The fragmented retail system is an advantage for Indian brands. This has helped big and established players. Because, selection is limited at small stores, local brands have a good distribution system in place.

Another reason why global brands had trouble is the fragmented retail system. You need to have so many points of contact. This becomes a barrier. But the challenge is that you need to keep building your relationship with the small retailers.

From the local perspective, Frito Lay has been able to put in place a good distribution system to ensure delivery.

So will organised retail eat up small stores?

Today organised retail has had trouble getting a foothold here. Partly, logistics, and sometimes regulations, are an issue. Going forward, some of these large players will definitely be in the market. Even when they do, I don’t think it will be the end of small players. Transportation will remain a challenge.

Moreover, everyone will not be able to reach these larger stores. So you need local stores. So over the next decade, despite large-format retail finding a way, it is unlikely to change the market scenario in India.

Does India present a challenge to global players, especially marketing in rural areas?

India is a fairly fragmented market. And this makes it even more difficult for global players or new entrants to have a foothold.

This comes as an opportunity to Indian companies. And, they are not under short-term competitive pressure. Thus, Indian players can invest in new markets. But the challenge for companies come in the long run as they tend to become complacent.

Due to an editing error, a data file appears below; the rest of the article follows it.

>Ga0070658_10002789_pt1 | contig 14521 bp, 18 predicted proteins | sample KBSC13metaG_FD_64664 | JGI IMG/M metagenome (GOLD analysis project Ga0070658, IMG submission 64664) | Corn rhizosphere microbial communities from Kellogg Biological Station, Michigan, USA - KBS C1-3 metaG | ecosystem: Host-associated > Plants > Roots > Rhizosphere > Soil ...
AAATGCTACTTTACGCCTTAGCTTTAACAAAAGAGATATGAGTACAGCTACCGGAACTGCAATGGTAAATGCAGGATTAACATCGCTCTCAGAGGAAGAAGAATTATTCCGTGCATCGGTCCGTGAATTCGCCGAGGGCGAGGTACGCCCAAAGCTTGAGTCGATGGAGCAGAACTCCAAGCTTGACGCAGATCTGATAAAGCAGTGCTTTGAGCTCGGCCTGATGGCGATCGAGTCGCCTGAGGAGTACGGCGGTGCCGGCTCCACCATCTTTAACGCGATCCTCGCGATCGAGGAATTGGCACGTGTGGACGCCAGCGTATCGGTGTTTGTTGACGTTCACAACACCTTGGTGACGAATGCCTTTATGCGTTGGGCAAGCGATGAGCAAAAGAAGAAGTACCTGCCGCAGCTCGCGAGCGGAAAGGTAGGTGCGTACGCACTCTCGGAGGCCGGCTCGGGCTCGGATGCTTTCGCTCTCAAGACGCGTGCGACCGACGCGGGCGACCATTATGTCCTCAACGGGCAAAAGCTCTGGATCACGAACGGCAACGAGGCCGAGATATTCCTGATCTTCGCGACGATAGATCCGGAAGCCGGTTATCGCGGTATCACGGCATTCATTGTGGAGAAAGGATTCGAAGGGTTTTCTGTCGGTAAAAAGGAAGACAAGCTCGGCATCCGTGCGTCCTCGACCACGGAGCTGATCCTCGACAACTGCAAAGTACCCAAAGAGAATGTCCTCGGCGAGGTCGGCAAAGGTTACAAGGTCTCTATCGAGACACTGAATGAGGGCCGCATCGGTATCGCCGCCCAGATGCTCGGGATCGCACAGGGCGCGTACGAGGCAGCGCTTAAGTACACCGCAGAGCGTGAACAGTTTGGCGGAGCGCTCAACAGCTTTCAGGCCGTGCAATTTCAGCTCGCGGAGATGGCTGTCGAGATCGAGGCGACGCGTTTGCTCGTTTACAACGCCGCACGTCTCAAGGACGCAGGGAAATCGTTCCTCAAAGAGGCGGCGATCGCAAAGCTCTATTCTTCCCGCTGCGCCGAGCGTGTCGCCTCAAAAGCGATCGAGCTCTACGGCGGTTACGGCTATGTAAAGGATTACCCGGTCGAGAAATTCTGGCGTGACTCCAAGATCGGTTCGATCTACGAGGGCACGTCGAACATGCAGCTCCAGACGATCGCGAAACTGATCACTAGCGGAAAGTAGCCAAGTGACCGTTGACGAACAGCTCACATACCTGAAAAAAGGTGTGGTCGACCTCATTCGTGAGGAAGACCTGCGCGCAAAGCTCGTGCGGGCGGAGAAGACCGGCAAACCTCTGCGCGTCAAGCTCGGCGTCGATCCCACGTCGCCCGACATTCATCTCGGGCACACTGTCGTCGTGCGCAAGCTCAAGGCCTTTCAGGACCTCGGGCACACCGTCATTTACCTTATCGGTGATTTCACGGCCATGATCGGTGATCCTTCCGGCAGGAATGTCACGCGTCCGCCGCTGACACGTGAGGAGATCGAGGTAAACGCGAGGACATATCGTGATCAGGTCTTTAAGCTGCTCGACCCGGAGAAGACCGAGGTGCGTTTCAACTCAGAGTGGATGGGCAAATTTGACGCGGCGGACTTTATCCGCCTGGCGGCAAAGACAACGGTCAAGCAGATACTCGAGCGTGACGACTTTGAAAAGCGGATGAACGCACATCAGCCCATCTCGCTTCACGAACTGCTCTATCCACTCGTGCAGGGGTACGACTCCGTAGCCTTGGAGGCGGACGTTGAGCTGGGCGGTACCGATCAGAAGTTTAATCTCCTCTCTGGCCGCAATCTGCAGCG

Any such sector that you would like to look out for here in India?

The airline industry here is fascinating. Kingfisher is an interesting story. There was so much growth for them. But they could not stop competitive threats. In the end, they could not create enough value to sustain and make the model work.

Then there is Air India, a company that has struggled enormously. It will be interesting to see how they shape up. Even now there are a lot of competitors who are growing effectively. Competition should make them better.

If Air India is able to put together an effective strategy and respond, then in the long run it will be able to emerge stronger.

How important is pricing in a market in India?

The problem is, if you play the price game then it is difficult to generate profits and create value. It’s certainly happening in the pharmaceutical sector, where money is in differentiated products. People also tend to associate pricing with quality. At low price, they take it as a benchmark for quality. Similarly, it’s difficult to go upmarket when a brand is anchored in the mid-tier.

So what is your suggestion to Indian companies?

There is going to be more competition in years to come. If you are not careful, new entrants can do enormous damage. For Indian companies, marketing is not just about building businesses but also about defending the brand. One of the things that does not get attention is defensive strategy. Since competition will increase, you need to find a way to react and respond to it.

Today what is the most important medium for advertising – print, outdoor, TV or digital?

Marketers are still figuring out the right mix. While social and digital are important media, they do not change the fundamental concepts of marketing. The question remains – what are you trying to do or what you need to sell. Once this is answered, then the vehicle to be used also becomes clear.

On its own, it is very difficult to identify which of these media are important.

(This article was published on November 21, 2013)
XThese are links to The Hindu Business Line suggested by Outbrain, which may or may not be relevant to the other content on this page. You can read Outbrain's privacy and cookie policy here.
Please Wait while comments are loading...
This article is closed for comments.
Please Email the Editor



Recent Article in Catalyst

Internet and the gender gap

How big is the gender gap in India when it comes to internet usage? Women account for only a third of the total internet population, reve... »

Comments to: Copyright © 2015, The Hindu Business Line.